MADRID/LONDON (Reuters) - An IT failure at Britain’s TSB has cost parent Banco Sabadell (SABE.MC) more than 200 million euros (£178 million), pushing the Spanish bank to a quarterly loss, with its effects to be felt for the rest of the year.
A botched migration of TSB computer systems in April saw thousands of users locked out of their accounts and a surge in attacks by fraudsters, prompting a regulatory investigation and criticism of its chief executive.
Sabadell, which bought TSB in 2015, booked an extraordinary charge of 203 million euros for the outage, including compensation for cases of alleged fraud during the migration and 92.4 million euros for future customer claims.
Sabadell had estimated the cost at around 70 million pounds ($91.7 million) in a statement last month.
Sabadell shares fell around 6 percent to 1.34 euros on the Madrid stock exchange by 0830 GMT after it reported a loss of 138.7 million euros for the second quarter.
TSB Chief Executive Paul Pester told Reuters he expected everything to be back to normal in terms of serving existing customers and attracting new ones by the first quarter of 2019.
Some services for new customers are currently limited while the bank ensures it serves its 5 million existing customers as usual.
Pester said he planned to stay at the bank despite criticism from lawmakers and a backlash from customers hit by the failure.
The bank’s handling of the crisis has tarnished its reputation just as it tried to win more market share in Britain and offset a squeeze in margins in its Spanish home market as a result of ultra low interest rates in the euro zone.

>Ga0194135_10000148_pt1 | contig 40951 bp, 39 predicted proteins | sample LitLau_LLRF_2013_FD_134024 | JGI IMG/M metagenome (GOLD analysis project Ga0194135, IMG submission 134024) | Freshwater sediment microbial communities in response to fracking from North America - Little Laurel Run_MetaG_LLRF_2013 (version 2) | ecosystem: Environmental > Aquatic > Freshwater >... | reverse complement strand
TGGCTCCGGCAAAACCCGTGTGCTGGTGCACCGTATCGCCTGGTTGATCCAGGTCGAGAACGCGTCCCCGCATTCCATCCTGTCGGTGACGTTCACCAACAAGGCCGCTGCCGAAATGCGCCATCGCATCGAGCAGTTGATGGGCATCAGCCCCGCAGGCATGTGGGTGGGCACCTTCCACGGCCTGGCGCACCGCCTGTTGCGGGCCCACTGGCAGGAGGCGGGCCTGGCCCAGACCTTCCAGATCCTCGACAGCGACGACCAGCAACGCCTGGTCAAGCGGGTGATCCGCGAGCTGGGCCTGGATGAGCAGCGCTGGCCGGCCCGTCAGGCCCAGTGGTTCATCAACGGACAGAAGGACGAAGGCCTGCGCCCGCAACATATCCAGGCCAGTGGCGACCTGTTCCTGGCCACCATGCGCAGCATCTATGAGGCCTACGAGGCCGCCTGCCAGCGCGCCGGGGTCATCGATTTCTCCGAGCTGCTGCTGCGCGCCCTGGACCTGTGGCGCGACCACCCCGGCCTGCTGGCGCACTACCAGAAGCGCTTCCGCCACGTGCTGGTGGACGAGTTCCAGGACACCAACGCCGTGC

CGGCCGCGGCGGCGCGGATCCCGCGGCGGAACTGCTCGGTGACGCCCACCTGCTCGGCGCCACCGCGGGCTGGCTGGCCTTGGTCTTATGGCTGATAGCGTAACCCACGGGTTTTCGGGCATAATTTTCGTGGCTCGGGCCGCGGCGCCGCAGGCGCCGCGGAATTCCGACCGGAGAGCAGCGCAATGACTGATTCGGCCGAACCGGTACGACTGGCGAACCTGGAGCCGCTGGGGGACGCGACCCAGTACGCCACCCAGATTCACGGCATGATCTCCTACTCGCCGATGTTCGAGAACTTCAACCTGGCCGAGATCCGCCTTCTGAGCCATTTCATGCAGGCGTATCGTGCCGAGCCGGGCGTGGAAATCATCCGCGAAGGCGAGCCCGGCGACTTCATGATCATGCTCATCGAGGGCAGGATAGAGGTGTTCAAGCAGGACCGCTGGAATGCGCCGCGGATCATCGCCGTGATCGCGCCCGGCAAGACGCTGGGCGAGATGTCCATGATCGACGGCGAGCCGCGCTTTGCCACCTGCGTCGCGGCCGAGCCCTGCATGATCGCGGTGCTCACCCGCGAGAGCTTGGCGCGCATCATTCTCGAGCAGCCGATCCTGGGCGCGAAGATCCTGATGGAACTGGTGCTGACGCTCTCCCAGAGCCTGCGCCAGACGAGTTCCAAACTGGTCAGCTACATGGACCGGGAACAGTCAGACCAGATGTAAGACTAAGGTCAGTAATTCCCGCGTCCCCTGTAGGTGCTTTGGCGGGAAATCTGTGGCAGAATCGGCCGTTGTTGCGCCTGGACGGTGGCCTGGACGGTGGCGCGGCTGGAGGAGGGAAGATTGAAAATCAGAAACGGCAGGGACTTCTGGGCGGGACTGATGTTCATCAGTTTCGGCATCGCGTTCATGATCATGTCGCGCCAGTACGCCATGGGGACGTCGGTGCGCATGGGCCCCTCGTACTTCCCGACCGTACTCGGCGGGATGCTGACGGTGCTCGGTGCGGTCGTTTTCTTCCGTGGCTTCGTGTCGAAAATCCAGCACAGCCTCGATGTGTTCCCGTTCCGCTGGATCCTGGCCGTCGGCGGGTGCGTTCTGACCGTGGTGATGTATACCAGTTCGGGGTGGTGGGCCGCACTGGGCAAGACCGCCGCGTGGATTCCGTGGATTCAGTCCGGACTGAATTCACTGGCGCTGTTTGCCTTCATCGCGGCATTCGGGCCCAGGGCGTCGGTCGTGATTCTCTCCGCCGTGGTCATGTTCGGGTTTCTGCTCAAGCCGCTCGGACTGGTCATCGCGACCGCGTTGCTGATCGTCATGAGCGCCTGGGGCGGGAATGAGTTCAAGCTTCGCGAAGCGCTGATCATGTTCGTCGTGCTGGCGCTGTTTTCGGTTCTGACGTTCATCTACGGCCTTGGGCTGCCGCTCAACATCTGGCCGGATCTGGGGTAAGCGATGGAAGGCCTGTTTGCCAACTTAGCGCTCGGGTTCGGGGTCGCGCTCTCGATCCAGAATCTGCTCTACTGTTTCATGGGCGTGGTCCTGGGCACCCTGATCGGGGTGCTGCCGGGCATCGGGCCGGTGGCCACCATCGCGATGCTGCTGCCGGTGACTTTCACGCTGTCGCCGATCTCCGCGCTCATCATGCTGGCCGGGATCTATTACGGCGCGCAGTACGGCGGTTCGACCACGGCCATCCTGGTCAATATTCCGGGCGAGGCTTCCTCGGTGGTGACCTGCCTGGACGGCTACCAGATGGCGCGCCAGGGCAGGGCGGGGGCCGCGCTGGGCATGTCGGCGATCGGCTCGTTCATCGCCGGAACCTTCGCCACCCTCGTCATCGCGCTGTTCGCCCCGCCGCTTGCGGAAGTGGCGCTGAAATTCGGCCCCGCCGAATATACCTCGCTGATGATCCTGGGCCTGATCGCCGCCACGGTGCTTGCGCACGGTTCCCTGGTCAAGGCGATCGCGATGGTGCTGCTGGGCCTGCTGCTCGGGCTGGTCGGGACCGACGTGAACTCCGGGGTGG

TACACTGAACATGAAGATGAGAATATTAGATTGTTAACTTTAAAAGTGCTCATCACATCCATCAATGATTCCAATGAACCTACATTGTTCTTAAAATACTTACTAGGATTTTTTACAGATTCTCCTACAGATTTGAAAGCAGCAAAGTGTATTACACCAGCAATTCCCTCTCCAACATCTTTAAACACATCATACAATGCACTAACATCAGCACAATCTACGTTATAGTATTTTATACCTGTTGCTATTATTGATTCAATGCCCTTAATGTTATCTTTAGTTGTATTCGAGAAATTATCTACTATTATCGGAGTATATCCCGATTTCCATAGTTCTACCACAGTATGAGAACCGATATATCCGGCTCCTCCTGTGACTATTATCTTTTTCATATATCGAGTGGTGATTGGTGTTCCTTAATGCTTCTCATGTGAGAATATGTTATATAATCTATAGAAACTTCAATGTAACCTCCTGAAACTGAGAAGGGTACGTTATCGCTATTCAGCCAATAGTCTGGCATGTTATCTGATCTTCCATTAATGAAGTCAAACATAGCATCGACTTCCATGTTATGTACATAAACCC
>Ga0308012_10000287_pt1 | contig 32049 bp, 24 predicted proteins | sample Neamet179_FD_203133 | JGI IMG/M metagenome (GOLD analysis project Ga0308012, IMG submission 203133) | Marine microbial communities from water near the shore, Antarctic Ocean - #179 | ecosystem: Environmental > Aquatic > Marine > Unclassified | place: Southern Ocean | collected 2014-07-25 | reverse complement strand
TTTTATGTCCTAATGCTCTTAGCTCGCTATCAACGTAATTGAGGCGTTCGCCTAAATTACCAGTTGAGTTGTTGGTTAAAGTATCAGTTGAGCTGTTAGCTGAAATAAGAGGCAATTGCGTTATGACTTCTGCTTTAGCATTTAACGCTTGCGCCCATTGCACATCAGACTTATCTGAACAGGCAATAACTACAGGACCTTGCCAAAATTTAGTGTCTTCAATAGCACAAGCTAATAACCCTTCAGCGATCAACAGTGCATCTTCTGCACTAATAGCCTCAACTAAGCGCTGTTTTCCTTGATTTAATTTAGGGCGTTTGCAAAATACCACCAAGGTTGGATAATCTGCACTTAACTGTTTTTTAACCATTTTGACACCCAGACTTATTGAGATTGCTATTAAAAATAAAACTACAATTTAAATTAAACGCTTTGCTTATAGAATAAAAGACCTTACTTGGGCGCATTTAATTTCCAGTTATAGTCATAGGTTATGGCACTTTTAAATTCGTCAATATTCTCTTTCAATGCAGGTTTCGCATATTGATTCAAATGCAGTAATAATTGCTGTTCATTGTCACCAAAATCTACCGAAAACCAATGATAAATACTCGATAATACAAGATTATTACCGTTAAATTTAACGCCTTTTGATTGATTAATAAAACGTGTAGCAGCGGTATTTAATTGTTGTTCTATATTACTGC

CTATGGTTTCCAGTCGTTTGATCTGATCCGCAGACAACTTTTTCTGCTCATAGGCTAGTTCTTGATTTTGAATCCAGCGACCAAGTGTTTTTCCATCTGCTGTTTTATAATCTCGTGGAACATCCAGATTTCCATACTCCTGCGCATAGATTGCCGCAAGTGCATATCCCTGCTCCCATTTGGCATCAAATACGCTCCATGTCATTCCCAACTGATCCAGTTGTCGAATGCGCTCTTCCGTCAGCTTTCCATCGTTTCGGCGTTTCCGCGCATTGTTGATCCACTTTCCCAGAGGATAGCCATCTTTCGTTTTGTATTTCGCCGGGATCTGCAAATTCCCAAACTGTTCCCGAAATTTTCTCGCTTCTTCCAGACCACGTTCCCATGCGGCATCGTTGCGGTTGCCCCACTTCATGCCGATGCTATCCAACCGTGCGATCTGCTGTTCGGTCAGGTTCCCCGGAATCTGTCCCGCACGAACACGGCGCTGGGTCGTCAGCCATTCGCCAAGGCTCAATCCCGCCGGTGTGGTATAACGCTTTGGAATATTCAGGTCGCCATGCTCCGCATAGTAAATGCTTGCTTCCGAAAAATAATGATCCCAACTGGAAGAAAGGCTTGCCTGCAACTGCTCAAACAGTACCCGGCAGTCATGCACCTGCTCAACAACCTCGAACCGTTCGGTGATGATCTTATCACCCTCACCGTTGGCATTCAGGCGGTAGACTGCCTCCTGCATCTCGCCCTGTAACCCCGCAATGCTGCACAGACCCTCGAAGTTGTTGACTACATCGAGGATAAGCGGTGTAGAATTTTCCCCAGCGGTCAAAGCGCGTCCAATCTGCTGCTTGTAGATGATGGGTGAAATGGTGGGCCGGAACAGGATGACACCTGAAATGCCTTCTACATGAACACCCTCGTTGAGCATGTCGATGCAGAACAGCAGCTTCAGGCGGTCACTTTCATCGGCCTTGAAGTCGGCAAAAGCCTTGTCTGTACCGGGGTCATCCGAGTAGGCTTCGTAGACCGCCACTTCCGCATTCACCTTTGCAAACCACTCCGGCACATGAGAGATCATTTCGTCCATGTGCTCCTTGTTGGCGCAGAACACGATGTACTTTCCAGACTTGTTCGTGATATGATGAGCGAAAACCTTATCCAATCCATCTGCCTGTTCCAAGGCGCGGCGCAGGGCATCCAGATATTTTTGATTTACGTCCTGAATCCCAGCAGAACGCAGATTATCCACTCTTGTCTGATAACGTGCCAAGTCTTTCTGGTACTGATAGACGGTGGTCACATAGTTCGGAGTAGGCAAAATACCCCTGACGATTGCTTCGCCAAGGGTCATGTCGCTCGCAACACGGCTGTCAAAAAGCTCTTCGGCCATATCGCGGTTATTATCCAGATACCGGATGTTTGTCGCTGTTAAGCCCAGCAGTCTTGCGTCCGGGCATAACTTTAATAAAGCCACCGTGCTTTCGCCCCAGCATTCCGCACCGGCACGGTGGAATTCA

“We’re making progress in resolving the service problems customers experienced following our IT migration, and we will continue to work tirelessly until we have put things right,” Pester said.
TSB reported a pre-tax loss of 107.4 million pounds.
Around 80 percent of the additional costs booked in the first half of the year are not expected to recur, TSB’s Chief Financial Officer Ralph Coates said.
The bank said additional costs will mainly be due to paying extra resources added to cope with the crisis, including 1,800 new staff, rather than compensation claims for customers, fraud or lost profits from waived fees.
Sabadell’s net interest income, or profit from loans minus funding costs, fell 7.8 percent in the quarter from the same period last year to 899 million euros, also hit by TSB.
Analysts were mixed on the results.
Mirabaud and Goldman Sachs said the bank had now drawn a line under the main risks looming over its balance sheet, including TSB and non performing real estate assets. But RBC Capital Markets noted the impact of the outage would still be felt going into 2019.
At group level, earnings were also impacted by several one-offs linked to the disposal of Italian bonds, a debt impairment at Spain’s bad bank and charges linked to the sale of bad property assets.
Reporting By Jesús Aguado and Emma Rumney; Editing by Julien Toyer and Keith Weir